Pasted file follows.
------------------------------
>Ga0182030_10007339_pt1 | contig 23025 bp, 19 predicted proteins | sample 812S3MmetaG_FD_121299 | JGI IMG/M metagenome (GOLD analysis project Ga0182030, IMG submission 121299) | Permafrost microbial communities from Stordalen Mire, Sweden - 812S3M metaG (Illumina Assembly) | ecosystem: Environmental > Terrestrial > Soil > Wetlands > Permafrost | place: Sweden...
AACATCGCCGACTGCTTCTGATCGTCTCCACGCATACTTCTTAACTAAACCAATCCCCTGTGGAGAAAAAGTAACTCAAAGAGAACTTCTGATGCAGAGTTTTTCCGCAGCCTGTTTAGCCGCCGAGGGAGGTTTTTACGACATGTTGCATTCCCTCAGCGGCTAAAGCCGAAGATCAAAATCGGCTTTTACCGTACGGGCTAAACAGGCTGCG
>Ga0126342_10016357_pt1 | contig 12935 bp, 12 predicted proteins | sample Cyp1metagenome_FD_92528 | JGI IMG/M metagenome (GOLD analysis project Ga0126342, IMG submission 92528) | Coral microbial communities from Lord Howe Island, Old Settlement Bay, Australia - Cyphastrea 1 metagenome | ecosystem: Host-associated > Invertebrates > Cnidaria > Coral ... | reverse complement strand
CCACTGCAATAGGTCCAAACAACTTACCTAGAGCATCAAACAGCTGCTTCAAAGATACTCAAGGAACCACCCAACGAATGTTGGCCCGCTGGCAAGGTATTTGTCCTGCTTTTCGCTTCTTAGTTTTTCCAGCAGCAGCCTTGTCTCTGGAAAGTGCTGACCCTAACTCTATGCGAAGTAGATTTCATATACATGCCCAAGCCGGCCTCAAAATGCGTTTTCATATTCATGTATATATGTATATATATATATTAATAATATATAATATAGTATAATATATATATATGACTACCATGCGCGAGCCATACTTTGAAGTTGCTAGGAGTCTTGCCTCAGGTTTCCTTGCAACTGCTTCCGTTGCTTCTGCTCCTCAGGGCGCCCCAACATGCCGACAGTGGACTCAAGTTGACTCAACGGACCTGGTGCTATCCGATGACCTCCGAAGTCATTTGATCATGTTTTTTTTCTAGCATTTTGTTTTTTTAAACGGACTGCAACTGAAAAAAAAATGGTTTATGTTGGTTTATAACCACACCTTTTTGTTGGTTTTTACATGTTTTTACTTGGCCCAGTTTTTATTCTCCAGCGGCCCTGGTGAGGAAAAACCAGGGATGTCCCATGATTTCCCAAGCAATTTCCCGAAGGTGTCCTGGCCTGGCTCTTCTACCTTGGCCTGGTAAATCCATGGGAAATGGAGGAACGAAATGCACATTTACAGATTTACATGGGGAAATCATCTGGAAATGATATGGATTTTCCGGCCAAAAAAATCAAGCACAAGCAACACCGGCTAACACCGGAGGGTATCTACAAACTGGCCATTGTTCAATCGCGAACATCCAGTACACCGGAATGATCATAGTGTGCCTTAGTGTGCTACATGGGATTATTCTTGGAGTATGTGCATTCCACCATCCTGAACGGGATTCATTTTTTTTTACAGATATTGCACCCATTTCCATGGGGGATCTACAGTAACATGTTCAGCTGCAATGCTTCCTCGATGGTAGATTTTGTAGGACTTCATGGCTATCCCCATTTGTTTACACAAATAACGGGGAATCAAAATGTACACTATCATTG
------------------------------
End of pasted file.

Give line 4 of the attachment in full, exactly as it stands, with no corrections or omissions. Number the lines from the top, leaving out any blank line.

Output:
CCACTGCAATAGGTCCAAACAACTTACCTAGAGCATCAAACAGCTGCTTCAAAGATACTCAAGGAACCACCCAACGAATGTTGGCCCGCTGGCAAGGTATTTGTCCTGCTTTTCGCTTCTTAGTTTTTCCAGCAGCAGCCTTGTCTCTGGAAAGTGCTGACCCTAACTCTATGCGAAGTAGATTTCATATACATGCCCAAGCCGGCCTCAAAATGCGTTTTCATATTCATGTATATATGTATATATATATATTAATAATATATAATATAGTATAATATATATATATGACTACCATGCGCGAGCCATACTTTGAAGTTGCTAGGAGTCTTGCCTCAGGTTTCCTTGCAACTGCTTCCGTTGCTTCTGCTCCTCAGGGCGCCCCAACATGCCGACAGTGGACTCAAGTTGACTCAACGGACCTGGTGCTATCCGATGACCTCCGAAGTCATTTGATCATGTTTTTTTTCTAGCATTTTGTTTTTTTAAACGGACTGCAACTGAAAAAAAAATGGTTTATGTTGGTTTATAACCACACCTTTTTGTTGGTTTTTACATGTTTTTACTTGGCCCAGTTTTTATTCTCCAGCGGCCCTGGTGAGGAAAAACCAGGGATGTCCCATGATTTCCCAAGCAATTTCCCGAAGGTGTCCTGGCCTGGCTCTTCTACCTTGGCCTGGTAAATCCATGGGAAATGGAGGAACGAAATGCACATTTACAGATTTACATGGGGAAATCATCTGGAAATGATATGGATTTTCCGGCCAAAAAAATCAAGCACAAGCAACACCGGCTAACACCGGAGGGTATCTACAAACTGGCCATTGTTCAATCGCGAACATCCAGTACACCGGAATGATCATAGTGTGCCTTAGTGTGCTACATGGGATTATTCTTGGAGTATGTGCATTCCACCATCCTGAACGGGATTCATTTTTTTTTACAGATATTGCACCCATTTCCATGGGGGATCTACAGTAACATGTTCAGCTGCAATGCTTCCTCGATGGTAGATTTTGTAGGACTTCATGGCTATCCCCATTTGTTTACACAAATAACGGGGAATCAAAATGTACACTATCATTG